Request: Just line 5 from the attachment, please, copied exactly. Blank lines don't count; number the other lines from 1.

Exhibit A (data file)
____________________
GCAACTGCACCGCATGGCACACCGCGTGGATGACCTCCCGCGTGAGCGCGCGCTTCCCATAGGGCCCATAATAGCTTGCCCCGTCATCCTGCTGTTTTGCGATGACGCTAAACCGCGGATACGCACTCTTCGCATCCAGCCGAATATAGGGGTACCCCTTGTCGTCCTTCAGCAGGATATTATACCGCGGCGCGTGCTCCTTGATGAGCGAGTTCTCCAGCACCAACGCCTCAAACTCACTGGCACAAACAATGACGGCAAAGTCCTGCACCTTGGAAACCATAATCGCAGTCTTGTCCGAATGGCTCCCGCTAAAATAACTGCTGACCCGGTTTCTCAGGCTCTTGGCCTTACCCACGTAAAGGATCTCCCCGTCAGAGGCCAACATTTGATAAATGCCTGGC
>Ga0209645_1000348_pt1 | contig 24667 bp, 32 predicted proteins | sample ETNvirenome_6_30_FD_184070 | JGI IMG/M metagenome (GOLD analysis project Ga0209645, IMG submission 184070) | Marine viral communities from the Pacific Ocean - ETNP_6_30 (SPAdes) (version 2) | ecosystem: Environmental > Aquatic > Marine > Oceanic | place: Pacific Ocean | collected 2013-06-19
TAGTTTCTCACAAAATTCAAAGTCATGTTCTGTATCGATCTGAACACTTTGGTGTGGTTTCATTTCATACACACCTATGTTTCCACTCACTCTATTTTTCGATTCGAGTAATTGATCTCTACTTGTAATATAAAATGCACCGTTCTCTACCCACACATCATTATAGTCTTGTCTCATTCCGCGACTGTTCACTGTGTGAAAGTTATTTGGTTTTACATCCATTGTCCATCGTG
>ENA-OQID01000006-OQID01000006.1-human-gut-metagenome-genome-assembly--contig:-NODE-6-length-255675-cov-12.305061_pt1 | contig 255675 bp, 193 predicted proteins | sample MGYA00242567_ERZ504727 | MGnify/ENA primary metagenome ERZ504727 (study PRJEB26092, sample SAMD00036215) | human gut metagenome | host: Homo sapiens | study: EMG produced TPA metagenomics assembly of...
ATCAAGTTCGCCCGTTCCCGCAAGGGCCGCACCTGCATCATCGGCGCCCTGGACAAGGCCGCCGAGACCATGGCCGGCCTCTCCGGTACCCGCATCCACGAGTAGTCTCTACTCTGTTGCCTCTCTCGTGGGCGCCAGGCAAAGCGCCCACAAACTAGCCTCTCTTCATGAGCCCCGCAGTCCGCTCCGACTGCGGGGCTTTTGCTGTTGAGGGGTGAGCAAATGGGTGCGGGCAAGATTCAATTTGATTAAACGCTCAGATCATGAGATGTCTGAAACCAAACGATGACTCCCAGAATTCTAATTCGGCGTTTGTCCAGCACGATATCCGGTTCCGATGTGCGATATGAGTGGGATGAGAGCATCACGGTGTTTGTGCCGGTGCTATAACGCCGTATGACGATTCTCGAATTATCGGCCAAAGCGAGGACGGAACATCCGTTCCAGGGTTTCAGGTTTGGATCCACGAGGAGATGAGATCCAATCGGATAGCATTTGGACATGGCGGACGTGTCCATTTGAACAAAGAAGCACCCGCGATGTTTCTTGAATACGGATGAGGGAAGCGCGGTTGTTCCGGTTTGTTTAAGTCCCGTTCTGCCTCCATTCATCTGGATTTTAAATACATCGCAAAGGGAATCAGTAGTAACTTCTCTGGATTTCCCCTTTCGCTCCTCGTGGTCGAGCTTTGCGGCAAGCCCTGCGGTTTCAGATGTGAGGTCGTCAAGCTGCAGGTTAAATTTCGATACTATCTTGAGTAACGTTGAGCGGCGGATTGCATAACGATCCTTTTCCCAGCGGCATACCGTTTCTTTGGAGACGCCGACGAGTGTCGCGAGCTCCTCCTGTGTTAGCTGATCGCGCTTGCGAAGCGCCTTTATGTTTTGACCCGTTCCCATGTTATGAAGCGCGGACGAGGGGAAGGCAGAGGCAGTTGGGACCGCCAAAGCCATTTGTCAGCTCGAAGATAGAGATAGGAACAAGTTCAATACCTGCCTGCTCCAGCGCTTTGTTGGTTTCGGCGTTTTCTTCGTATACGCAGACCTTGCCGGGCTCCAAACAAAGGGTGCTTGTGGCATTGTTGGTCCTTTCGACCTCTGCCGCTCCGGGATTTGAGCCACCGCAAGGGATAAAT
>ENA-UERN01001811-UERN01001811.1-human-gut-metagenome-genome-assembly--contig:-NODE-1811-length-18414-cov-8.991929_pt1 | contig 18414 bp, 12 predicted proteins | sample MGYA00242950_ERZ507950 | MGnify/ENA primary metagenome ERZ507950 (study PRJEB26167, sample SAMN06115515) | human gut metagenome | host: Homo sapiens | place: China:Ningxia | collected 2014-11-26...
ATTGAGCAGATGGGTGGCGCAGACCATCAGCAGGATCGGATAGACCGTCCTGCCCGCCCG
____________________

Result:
ATCAAGTTCGCCCGTTCCCGCAAGGGCCGCACCTGCATCATCGGCGCCCTGGACAAGGCCGCCGAGACCATGGCCGGCCTCTCCGGTACCCGCATCCACGAGTAGTCTCTACTCTGTTGCCTCTCTCGTGGGCGCCAGGCAAAGCGCCCACAAACTAGCCTCTCTTCATGAGCCCCGCAGTCCGCTCCGACTGCGGGGCTTTTGCTGTTGAGGGGTGAGCAAATGGGTGCGGGCAAGATTCAATTTGATTAAACGCTCAGATCATGAGATGTCTGAAACCAAACGATGACTCCCAGAATTCTAATTCGGCGTTTGTCCAGCACGATATCCGGTTCCGATGTGCGATATGAGTGGGATGAGAGCATCACGGTGTTTGTGCCGGTGCTATAACGCCGTATGACGATTCTCGAATTATCGGCCAAAGCGAGGACGGAACATCCGTTCCAGGGTTTCAGGTTTGGATCCACGAGGAGATGAGATCCAATCGGATAGCATTTGGACATGGCGGACGTGTCCATTTGAACAAAGAAGCACCCGCGATGTTTCTTGAATACGGATGAGGGAAGCGCGGTTGTTCCGGTTTGTTTAAGTCCCGTTCTGCCTCCATTCATCTGGATTTTAAATACATCGCAAAGGGAATCAGTAGTAACTTCTCTGGATTTCCCCTTTCGCTCCTCGTGGTCGAGCTTTGCGGCAAGCCCTGCGGTTTCAGATGTGAGGTCGTCAAGCTGCAGGTTAAATTTCGATACTATCTTGAGTAACGTTGAGCGGCGGATTGCATAACGATCCTTTTCCCAGCGGCATACCGTTTCTTTGGAGACGCCGACGAGTGTCGCGAGCTCCTCCTGTGTTAGCTGATCGCGCTTGCGAAGCGCCTTTATGTTTTGACCCGTTCCCATGTTATGAAGCGCGGACGAGGGGAAGGCAGAGGCAGTTGGGACCGCCAAAGCCATTTGTCAGCTCGAAGATAGAGATAGGAACAAGTTCAATACCTGCCTGCTCCAGCGCTTTGTTGGTTTCGGCGTTTTCTTCGTATACGCAGACCTTGCCGGGCTCCAAACAAAGGGTGCTTGTGGCATTGTTGGTCCTTTCGACCTCTGCCGCTCCGGGATTTGAGCCACCGCAAGGGATAAAT